Media

David Gregory's "Meet The Press": What To Expect

So how do I feel about David Gregory taking over? Uhm ... it's okay I guess? Like a wall painted with a particularly intense shade of beige?

When Danny Shea broke the news that the big chair at Meet The Press was going to David Gregory, one could sense a great disturbance in the collective unconsciousness, as if a million voices were screaming out at once. That was the nation of Chuck Todd fans, expressing their disappointment.

So, yes. It looks as if NBC's goateed battler of polls will not, as many dreamed, take over the reins from the late Tim Russert. The same goes for presumed contenders Gwen Ifill and Andrea Mitchell. All brought some interesting qualities to the table. For Todd, it was a name brand that bespoke steadiness and trust. For Andrea Mitchell, it was years of experience and an appreciable range of expertise. And Gwen Ifill seemed like an unconventional choice for a news organization working to brand itself as the bird's eye on an unconventional political period.

Let's not waste too much time dithering over the other would-be NBC contenders. Tom Brokaw's stewardship of the show has been, in a word, disappointing. Chris Matthews -- have you heard? -- he's running for the Senate in Pennsylvania, maybe? Joe Scarborough really doesn't need another hour to fill with the Joe Scarborough Monologues. And while Tina Brown may think the job should fall to Rachel Maddow, I don't think I'm being unfair when I suggest that maybe she'd be better off just running her own show.

So, yeah, how do I feel about David Gregory taking over? Uhm ... it's okay I guess? Like a wall painted with a particularly intense shade of beige? To put Gregory in contrast to the other contenders, I'd say: Gregory is free from the disadvantages the other known contenders brought to their MTP audition. For all Chuck Todd's qualities, he just doesn't have a long history of going toe-to-toe with political figures. Andrea Mitchell does, but she's also the wife of Alan Greenspan, and with the economy shaping up as a key issue over the next year, NBC doesn't need a host that has to retreat to her Cone of Silence every time the topic comes up. I've always thought that Tim Russert had a special place in his heart for Gwen Ifill, but the whole flap that occurred over her forthcoming book and debate moderation probably poisoned the well for her (unfairly).

David Gregory is a company man who came up through the trenches of news reading, and who frequently succeeded in managing circumstances as a White House correspondent in a way that led to boffo confrontational footage for his network. Which is not a slag! That's what a White House correspondent from TV news is supposed to do, and Gregory did it exceedingly well. And that's the clear advantage he brings to Meet The Press -- he's comfortable as an interlocutor, is not intimidated by powerful people, and can skillfully manage a conversation so that at the end of the day, NBC News has some provocative looking footage to blast around the world.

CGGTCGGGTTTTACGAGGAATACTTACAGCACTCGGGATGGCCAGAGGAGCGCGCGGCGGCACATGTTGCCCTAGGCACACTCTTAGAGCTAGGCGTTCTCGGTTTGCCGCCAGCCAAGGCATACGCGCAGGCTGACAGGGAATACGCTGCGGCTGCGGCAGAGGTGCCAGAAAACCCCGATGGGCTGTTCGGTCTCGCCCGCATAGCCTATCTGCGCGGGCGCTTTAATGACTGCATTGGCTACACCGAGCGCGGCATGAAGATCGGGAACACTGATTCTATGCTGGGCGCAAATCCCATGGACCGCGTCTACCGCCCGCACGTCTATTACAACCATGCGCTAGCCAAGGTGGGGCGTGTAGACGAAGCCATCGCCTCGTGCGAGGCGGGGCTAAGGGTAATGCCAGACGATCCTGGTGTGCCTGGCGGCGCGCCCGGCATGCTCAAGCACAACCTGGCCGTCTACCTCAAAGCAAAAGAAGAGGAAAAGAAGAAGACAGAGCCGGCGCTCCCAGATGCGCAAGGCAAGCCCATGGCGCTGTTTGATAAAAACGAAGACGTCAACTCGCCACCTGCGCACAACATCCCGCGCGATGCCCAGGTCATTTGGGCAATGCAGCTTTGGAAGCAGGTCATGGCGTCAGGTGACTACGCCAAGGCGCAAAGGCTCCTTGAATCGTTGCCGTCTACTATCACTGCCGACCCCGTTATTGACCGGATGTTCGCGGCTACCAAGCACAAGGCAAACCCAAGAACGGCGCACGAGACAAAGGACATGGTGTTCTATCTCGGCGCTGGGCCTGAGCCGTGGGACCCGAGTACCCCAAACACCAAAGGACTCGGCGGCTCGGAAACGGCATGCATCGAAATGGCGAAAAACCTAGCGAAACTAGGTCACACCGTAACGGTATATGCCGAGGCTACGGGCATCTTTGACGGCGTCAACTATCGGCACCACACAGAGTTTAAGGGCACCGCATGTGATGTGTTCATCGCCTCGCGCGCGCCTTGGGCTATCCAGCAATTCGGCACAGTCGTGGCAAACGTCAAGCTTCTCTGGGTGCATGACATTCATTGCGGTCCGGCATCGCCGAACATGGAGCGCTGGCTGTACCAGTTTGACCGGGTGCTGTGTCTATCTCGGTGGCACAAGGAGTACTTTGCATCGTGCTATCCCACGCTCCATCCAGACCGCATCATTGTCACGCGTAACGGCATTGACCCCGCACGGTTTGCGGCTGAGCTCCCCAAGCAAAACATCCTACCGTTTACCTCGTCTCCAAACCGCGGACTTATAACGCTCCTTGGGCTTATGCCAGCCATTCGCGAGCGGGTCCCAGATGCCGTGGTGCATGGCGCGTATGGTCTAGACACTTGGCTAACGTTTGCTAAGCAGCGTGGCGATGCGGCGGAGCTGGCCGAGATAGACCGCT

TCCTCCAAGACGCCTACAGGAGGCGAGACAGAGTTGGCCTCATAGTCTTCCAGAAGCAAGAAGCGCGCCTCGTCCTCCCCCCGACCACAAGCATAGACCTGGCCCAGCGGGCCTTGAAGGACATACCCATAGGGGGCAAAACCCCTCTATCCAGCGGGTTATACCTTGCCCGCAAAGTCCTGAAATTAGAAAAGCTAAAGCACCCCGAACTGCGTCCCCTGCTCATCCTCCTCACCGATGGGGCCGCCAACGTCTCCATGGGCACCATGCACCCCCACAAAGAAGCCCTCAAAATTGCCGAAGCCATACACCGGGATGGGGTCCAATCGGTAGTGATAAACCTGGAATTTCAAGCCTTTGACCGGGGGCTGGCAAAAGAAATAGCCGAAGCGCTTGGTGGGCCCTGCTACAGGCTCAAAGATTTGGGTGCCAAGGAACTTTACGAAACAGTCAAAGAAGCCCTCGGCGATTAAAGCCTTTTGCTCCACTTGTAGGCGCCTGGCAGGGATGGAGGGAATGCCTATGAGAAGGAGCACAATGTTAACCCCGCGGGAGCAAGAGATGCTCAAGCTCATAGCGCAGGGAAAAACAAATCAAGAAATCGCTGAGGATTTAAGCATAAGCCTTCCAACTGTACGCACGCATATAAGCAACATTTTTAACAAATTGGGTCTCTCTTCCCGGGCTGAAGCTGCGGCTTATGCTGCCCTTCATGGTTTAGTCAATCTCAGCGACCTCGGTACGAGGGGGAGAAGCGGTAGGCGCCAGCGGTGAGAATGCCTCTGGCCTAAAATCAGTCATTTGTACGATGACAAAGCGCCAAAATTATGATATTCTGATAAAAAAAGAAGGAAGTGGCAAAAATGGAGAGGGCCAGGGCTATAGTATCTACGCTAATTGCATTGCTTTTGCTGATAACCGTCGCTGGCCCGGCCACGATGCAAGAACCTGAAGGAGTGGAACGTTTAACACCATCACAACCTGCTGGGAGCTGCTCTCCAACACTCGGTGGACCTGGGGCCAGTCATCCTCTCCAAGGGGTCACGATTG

Gregory came across reasonably well in the White House Press Room. Still, I've always thought that when he's come out of the trenches to appear on one of NBC's slickly produced news programs, a discernible gravitas gap has widened to Gregory's disadvantage. This has been on display all year as Gregory participated in the soul-crushing experience known as The Race For The White House, a dismaying festival of conventional wisdom that played like a televised version of Time's "The Page" if you stuffed Mark Halperin full of Martian creatine and gave him viral echolalia. From the silly stripes that chased Gregory around in the opening sequence to his painful evocations of a "panel that comes to play," The Race For The White House was a monumentally silly enterprise, and, as its bandleader Gregory showed a propensity for keeping aloft every idiot press meme that came along.

I'm also concerned about Gregory's tendency toward clubby insularity. Media Matters describes a recent, trademarked incidence of this, in which Gregory insisted breathlessly that "everyone was talking about" Christopher Hitchens' criticisms of Hillary Clinton, when in reality, the only people doing so were those in the MSNBC Green Room.

Nevertheless, with David Gregory, Meet The Press is probably going to successfully pull off the picking-up-where-it-left-off moment following the untimely death of Tim Russert. If you were a fan of the Russertian style of inquiry (and I was not), the show is probably going to feel familiar. I'm interested in how the look and feel of the show changes to suit Gregory, who I feel will come off better with a reduction in production gloss. Anyway, it will have to do. In another decade, ten-year old cub reporter Damon Weaver and the splendid Amanda Lorber from MTV's The Paper will hopefully have taken over the media, and on that day, there shall be much rejoicing.

UPDATE: A commenter, "WriterRoss," opines: "Since the show is called Meet the PRESS, perhaps NBC could have gone back to a panel of press people instead of simply meeting ONE member of the 'press.'"

Indeed, this would have been my preference.